In the middle of the 19th century, the beginnings of industrialization already lay a few decades in the past. But the Industrial Revolution had not yet pervaded Europe's economic structure. Only a small number of conurbations were affected by far-reaching changes.
Structure of the Economy Around 1850, agriculture reigned supreme as the most important sector of the economy throughout Europe. In many parts of the continent, landscapes still existed in their natural state, scarcely or not at all used by man for example the Alps, the Pyrenees and the Scandinavian Mountains. In some countries industrial centres had emerged, which are characterized today as old industrialized regions. Industrialization had the greatest influence in Great Britain, the cradle of the Industrial Revolution. The population felt the effects of the new era especially in the Midlands, around the cities of Manchester, Liverpool and Birmingham, and in the coalfields around Newcastle. The Midlands were linked to London by canal and railway. A corridor of industry developed along this connection. On the mainland, the Belgian coalfields and the Ruhr Area (Ruhrgebiet) were the leading industrial centres. Berlin, Saxony and Lyon among others were also important centres of industry. The railway network was still in its infancy. The first steam locomotives operated in France in 1831 and in the same year a line was opened in the Ruhr Area even before the famous connection between Nuremberg and Fürth on which the locomotive "Adler" ran in 1835.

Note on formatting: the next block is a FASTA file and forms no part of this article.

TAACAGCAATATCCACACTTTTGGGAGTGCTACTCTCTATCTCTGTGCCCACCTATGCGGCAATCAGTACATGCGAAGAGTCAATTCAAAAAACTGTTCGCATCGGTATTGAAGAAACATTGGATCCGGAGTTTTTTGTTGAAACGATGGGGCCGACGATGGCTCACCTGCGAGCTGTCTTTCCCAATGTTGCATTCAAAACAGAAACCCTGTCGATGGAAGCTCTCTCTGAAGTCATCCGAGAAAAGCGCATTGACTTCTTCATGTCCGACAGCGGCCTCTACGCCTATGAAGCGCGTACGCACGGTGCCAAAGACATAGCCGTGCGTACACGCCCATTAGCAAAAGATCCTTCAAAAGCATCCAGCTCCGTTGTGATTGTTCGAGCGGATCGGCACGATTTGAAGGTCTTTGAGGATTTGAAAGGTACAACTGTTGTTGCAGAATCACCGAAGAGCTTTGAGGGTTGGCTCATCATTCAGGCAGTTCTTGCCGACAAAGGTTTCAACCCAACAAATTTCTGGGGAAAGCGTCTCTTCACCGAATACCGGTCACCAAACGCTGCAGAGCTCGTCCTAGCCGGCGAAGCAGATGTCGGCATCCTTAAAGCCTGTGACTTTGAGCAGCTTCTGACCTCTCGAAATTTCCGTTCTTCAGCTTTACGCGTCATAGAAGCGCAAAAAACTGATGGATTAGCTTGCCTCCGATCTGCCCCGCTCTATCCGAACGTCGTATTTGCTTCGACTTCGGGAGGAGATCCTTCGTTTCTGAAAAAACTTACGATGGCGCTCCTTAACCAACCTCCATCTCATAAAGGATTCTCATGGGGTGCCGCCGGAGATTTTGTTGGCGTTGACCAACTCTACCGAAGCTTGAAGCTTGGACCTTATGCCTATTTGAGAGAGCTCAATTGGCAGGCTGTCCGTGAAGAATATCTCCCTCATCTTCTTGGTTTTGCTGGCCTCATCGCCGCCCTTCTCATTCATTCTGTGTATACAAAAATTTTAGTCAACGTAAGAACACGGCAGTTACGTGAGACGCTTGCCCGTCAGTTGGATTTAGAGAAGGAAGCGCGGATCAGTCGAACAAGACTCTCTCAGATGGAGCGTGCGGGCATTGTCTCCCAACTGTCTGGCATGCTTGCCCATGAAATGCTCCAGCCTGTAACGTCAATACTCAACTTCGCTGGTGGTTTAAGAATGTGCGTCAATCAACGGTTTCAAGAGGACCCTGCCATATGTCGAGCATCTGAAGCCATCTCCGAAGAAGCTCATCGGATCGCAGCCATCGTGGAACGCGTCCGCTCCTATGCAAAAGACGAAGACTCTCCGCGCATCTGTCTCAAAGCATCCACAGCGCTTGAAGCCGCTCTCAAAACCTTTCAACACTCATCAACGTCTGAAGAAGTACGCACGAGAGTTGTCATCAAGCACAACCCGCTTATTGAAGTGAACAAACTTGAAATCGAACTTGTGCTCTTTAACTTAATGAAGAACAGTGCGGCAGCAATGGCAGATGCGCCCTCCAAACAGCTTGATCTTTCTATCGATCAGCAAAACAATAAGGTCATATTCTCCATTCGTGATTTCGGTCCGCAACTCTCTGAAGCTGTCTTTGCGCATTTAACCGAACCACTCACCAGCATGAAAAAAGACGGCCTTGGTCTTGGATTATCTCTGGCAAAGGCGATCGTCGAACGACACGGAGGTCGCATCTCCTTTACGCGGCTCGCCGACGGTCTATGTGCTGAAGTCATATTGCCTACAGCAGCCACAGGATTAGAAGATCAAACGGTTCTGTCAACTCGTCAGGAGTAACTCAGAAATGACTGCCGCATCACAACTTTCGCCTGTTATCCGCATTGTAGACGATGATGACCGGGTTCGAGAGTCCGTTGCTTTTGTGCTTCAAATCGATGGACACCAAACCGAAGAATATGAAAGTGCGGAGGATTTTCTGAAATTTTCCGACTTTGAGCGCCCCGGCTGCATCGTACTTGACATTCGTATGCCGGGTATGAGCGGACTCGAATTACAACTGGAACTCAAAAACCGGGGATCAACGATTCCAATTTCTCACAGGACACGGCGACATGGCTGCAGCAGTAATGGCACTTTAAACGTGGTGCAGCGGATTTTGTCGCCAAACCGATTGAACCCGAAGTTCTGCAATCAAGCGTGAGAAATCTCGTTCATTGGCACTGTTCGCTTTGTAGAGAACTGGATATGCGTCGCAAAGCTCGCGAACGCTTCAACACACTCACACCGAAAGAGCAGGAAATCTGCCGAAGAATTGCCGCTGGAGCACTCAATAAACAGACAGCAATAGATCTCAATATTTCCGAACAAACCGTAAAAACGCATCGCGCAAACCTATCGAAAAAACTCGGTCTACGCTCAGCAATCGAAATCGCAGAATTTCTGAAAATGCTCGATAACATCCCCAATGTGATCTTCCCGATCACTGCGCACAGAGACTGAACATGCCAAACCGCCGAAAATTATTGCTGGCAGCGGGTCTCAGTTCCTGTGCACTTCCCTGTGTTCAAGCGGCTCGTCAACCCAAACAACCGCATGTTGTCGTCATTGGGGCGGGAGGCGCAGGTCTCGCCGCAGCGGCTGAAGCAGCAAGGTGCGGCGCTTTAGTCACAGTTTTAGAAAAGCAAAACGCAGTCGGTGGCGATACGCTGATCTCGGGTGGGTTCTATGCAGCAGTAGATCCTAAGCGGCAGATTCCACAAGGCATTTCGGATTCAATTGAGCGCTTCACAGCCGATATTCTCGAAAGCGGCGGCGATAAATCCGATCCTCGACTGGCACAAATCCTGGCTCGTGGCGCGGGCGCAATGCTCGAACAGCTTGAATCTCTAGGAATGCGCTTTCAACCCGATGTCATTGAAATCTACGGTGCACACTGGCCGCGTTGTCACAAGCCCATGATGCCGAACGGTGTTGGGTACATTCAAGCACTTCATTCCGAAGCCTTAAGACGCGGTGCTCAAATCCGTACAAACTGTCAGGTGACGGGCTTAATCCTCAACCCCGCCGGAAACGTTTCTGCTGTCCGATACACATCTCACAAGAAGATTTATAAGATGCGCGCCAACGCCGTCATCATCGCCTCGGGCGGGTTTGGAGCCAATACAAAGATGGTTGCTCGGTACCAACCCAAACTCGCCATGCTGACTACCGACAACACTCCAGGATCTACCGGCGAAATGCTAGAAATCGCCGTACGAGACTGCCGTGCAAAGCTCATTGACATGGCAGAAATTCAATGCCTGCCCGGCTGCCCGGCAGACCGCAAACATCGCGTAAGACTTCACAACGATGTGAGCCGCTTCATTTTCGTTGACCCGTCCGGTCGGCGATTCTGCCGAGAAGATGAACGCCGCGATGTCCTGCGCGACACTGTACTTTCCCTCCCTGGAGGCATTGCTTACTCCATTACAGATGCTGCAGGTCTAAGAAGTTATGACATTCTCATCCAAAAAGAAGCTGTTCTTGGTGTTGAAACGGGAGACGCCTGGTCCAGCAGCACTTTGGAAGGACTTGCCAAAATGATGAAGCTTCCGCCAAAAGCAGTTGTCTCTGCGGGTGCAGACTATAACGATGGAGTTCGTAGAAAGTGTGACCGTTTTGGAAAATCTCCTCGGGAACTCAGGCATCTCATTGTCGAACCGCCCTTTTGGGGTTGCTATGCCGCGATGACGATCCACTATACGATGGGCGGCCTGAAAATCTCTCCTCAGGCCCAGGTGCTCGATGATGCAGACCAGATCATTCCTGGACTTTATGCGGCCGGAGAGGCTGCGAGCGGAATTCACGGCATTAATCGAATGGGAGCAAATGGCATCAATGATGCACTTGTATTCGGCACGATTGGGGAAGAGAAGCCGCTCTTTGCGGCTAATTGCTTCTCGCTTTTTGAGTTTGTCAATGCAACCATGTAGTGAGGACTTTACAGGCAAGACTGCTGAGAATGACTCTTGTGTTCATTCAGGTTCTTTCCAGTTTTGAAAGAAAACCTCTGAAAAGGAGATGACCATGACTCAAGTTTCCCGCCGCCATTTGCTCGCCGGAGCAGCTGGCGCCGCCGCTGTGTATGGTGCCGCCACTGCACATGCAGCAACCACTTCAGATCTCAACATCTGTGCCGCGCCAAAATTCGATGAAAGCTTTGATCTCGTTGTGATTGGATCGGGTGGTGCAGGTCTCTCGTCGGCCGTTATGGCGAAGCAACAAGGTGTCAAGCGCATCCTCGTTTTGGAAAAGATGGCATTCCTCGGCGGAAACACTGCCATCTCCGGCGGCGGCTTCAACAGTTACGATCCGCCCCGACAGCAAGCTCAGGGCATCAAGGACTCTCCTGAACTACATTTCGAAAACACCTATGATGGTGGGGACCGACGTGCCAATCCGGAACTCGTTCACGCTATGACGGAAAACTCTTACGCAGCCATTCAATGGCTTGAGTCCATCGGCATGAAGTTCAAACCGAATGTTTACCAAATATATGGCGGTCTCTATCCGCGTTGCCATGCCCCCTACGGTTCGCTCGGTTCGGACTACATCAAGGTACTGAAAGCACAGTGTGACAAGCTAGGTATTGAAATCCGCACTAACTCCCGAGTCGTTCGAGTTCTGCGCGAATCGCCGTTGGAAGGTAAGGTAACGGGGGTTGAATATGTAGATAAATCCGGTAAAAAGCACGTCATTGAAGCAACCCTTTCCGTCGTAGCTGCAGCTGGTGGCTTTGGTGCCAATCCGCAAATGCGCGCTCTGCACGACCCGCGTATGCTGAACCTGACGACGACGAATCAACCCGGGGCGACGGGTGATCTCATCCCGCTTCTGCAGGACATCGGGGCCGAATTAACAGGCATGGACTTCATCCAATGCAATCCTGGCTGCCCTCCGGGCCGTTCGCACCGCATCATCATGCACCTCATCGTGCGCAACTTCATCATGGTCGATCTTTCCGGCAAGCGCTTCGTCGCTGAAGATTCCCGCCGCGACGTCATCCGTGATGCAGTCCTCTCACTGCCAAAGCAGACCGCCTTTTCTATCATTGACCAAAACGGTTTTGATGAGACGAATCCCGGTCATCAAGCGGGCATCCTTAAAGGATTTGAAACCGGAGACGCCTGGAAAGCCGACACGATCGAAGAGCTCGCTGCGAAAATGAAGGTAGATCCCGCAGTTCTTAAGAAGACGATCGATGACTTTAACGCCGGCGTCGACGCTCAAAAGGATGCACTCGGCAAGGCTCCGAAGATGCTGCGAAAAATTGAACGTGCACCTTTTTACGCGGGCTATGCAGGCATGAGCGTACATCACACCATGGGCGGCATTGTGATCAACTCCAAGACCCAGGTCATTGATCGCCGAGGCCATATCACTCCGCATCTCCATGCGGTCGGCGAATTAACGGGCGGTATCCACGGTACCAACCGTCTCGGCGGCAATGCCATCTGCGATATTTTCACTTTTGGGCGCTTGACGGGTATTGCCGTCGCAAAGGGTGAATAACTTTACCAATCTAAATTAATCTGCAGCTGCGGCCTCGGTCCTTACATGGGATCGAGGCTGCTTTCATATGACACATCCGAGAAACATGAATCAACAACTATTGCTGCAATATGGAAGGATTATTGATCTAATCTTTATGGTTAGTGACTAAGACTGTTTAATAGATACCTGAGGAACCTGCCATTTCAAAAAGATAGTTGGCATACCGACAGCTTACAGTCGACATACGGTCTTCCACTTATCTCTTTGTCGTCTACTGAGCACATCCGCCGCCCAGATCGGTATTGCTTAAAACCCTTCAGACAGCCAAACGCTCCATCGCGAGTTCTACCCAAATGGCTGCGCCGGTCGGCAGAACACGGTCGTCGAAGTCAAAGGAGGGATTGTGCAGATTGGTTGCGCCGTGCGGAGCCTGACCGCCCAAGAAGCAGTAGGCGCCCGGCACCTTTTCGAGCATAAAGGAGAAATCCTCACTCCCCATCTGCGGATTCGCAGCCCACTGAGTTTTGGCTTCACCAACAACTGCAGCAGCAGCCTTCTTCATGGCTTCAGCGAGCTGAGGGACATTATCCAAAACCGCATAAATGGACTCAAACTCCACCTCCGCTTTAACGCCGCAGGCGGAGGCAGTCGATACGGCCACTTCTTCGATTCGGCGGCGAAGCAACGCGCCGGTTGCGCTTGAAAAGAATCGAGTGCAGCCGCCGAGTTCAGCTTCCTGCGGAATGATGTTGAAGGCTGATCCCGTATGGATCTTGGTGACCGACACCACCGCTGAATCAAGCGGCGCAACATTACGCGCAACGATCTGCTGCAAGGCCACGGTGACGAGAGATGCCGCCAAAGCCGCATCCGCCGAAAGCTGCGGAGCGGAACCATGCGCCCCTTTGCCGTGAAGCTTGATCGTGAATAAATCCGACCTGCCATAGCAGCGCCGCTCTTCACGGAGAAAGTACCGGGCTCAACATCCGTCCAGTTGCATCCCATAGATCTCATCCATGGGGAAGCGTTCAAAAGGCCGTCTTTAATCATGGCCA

Main Centres Even before industrialization, London was one of the most important cities in Europe. In the middle of the 19th century 2.6 million people lived there, making London the largest city in the world. It was of global significance in the fields of politics, culture, finance and innovation. Only Paris was of comparable rank, with a population of around one million at that time. Alongside these cities, the continent had other important centres, which however were not of global relevance but only played a role at the continental level. In Great Britain, these were the industrial centres of Glasgow and Manchester. In the Netherlands there was the financial centre of Amsterdam. Vienna was very important for both politics and culture. Below these in the hierarchy came Cardiff (industry) as well as St. Petersburg and Rome (in both cases politics and culture). The map also shows the major tourist destinations. At that time, tourism was not yet a mass phenomenon but the privilege of the wealthy. They relaxed on the coasts of the North Sea and the Baltic, sought edification on the trail of Italian culture in Venice, Florence and Naples, took care of their health in the Alps, or dedicated themselves to dreams of wild romanticism in the Middle Rhine Valley. The still small numbers of visitors did not play any significant financial role for the tourist regions. D. Falk; Ü: J. Attfield